You don't convert the g values to degrees per seconds.

Besides linear acceleration the accelerometer also measures the static acceleration of the gravity force.

Take two perpendicular accelerometer axis and allign one with the direction of gravity. the first axis will now measure an acceleration of 1g, while the other one measures 0g. Now if you rotate the the accelerometer by 45 degrees. Both axis will now return you the same acceleration. rotate 45 degrees further and the first axis now show 0g and the second axis 1g.

You can now see that with the ratio between the two perpendicular accelerometer axis you can determine the pitch or roll angle

This angle is very stable when the accelerometer is not being moved, however if it's moved it tends to contain alot of noise and error. Therefore it is combined with the angle derived from the gyroscope. It gives you the best of both worlds. The accelerometer angle compensated for the drift caused by the integration of the angular velocity of the gyroscope.

This is the code i used earlier for a project. Here i use a full gyro range of 1000 degrees/s (see mpu6050 datasheet) hence the 32.8 sensitivity. delta_t is calculated using the third method i gave in my earlier post. I have chosen a filter coëfficiënt of 0.98.

float P_CompCoeff= 0.98;

void ComplementaryFilter(int ax,int ay,int az,int gy,int gz) {

long squaresum=(long)ay*ay+(long)az*az;

pitch+=((-gy/32.8f)*(delta_t/1000000.0f));

pitchAcc =atan(ax/sqrt(squaresum))*RAD_TO_DEG;

pitch =P_CompCoeff*pitch + (1.0f-P_CompCoeff)*pitchAcc;

}

This can give you very smooth results but it also has a downside, The response is quite slow with a low samplerate. With high frequency movements the returned angle might not reach it's real maximum value. At a samplerate of 50 Hz this is already noticable at oscillations of 2 Hz. In most of the examples online examples they tend to ignore this even when there is a quite a simple solution. In the available examples they take a measurement, run it through the complimentary filter, return the value,and then they delay for lets say 20ms to achieve a samplerate of 50 Hz.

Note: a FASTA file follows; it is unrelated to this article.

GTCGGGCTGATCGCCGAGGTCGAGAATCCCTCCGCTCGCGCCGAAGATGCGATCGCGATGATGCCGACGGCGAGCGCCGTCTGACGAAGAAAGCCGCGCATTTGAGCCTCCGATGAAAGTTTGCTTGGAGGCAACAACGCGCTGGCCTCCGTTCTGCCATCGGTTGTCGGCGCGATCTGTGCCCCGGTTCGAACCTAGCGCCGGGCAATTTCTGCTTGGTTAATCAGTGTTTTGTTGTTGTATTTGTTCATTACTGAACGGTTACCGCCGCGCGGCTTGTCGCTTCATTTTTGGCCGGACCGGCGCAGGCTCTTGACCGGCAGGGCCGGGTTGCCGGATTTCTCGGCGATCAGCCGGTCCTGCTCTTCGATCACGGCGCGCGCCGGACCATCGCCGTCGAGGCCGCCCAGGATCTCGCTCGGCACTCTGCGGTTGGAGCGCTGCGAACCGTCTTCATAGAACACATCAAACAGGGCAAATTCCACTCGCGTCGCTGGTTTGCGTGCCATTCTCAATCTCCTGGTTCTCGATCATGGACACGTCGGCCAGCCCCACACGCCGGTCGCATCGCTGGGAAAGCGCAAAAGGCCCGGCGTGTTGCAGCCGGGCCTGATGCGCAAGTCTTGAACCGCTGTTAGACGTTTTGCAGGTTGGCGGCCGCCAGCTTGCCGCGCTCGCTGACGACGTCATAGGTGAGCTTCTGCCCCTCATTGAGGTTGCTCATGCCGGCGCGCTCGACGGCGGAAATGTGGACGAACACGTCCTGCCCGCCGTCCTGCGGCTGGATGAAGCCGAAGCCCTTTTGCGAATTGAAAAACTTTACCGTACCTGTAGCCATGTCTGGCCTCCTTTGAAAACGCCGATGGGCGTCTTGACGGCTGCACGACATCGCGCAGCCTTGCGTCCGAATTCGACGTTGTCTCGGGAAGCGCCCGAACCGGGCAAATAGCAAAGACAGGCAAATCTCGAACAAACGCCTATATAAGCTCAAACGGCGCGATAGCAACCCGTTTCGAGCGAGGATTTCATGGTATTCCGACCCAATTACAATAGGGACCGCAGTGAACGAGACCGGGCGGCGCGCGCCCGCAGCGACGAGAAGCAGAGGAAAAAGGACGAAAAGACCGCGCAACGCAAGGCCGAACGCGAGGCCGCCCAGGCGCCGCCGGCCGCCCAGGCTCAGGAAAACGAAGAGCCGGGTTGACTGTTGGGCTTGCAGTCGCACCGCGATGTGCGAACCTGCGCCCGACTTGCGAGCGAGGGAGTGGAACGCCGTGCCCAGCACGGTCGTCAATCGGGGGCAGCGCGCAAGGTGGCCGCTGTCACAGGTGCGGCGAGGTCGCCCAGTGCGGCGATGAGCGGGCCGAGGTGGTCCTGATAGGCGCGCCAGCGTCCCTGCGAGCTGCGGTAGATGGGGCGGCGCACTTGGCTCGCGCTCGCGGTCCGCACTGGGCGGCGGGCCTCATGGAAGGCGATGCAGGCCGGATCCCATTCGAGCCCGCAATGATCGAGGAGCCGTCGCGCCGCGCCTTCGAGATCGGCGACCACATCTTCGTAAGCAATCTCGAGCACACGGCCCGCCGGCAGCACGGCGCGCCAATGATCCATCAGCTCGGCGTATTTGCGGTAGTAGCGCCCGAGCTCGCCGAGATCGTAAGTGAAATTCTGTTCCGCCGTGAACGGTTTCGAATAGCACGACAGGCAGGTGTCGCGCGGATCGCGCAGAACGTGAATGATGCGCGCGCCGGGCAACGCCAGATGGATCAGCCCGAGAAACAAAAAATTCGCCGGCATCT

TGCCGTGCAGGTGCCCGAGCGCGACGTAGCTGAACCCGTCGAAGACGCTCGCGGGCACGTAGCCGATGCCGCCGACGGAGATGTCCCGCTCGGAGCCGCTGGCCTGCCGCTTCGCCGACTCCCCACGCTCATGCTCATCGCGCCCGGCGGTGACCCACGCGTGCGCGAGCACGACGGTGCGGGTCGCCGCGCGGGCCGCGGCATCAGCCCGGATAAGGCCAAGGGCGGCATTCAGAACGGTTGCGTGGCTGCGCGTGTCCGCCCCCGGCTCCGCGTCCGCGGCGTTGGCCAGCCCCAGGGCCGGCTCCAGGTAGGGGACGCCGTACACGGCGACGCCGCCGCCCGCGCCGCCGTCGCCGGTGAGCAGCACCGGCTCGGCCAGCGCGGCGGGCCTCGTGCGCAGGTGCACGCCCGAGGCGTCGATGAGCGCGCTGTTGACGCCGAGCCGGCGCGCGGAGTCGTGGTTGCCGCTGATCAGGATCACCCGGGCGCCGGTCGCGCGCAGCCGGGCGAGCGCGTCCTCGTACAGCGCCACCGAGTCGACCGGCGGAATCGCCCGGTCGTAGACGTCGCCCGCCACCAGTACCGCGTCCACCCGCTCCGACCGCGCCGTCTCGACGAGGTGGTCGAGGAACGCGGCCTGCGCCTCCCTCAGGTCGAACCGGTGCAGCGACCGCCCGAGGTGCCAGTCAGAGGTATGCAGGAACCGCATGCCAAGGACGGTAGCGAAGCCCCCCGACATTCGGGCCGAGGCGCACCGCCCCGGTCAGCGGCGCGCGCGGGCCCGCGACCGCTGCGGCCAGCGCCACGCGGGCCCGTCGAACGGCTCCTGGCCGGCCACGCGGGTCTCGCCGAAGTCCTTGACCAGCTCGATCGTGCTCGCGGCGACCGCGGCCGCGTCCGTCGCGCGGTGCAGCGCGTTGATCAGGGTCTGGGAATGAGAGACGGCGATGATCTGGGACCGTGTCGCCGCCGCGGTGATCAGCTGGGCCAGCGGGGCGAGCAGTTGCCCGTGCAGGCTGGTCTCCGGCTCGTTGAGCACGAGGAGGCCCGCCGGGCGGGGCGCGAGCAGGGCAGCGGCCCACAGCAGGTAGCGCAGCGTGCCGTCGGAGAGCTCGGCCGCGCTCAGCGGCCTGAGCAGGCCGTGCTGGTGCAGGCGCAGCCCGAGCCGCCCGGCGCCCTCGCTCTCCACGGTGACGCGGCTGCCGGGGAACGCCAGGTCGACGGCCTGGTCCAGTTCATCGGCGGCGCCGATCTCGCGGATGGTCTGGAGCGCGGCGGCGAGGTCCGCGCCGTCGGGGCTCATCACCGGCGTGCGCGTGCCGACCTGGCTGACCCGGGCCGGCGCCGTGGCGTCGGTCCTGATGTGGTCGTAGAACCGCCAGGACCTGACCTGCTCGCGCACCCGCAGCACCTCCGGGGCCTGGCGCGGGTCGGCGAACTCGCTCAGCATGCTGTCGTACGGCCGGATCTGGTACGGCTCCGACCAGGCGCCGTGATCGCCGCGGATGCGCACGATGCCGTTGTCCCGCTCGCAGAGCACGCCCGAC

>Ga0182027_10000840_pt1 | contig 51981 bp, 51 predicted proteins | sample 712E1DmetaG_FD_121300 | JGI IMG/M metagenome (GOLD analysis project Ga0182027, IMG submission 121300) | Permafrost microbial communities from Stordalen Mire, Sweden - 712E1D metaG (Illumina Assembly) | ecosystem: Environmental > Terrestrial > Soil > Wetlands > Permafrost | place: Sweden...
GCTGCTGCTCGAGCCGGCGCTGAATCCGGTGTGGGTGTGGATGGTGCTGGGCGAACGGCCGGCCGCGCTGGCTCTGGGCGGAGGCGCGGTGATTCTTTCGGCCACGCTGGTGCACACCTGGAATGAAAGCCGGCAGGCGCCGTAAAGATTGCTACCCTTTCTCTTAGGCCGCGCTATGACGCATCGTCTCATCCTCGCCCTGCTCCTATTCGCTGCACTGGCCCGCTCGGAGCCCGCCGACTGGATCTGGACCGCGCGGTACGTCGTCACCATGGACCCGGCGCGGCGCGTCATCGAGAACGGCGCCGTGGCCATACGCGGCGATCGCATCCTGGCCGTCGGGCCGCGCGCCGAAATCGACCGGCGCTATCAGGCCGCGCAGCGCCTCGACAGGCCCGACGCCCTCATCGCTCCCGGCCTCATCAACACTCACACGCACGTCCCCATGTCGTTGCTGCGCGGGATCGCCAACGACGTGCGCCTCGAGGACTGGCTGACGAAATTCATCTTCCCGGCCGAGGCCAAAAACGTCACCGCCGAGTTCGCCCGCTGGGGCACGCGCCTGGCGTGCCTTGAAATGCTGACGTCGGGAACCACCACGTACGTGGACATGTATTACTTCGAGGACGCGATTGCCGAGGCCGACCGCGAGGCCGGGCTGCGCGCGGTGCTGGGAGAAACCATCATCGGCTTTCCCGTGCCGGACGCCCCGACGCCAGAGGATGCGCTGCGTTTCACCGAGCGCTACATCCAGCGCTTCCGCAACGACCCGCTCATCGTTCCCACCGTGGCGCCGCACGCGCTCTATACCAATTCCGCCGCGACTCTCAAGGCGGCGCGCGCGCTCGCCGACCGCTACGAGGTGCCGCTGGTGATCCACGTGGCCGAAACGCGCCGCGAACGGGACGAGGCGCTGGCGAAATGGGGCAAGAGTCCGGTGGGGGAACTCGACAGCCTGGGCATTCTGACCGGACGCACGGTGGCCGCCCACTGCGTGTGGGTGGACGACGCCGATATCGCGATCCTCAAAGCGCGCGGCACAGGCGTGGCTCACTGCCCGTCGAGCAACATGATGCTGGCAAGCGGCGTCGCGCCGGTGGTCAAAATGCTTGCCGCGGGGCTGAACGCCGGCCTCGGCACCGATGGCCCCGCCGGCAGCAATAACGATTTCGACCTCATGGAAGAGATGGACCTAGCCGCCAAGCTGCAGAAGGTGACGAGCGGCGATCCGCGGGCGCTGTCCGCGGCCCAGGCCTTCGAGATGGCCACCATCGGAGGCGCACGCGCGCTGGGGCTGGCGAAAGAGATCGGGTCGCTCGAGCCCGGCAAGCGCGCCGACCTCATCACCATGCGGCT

The better thing to do is actually to take measurements as fast as possible (delete the delay) and then only store a measurement when more then 20000 microseconds have passed (50 Hz). This way the complimentary filter

will be using a smaller dt for more accurate results and the respons is alot faster since the complimentary filter now processes data close to a 1000 Hz. To calculate the time passed since the last stored measurement you can just sum all the delta_t values (calculated with the third method i gave in the earlier post) , when the sum is larger then 20000 microsconds you store the current measurement and reset the sum to zero.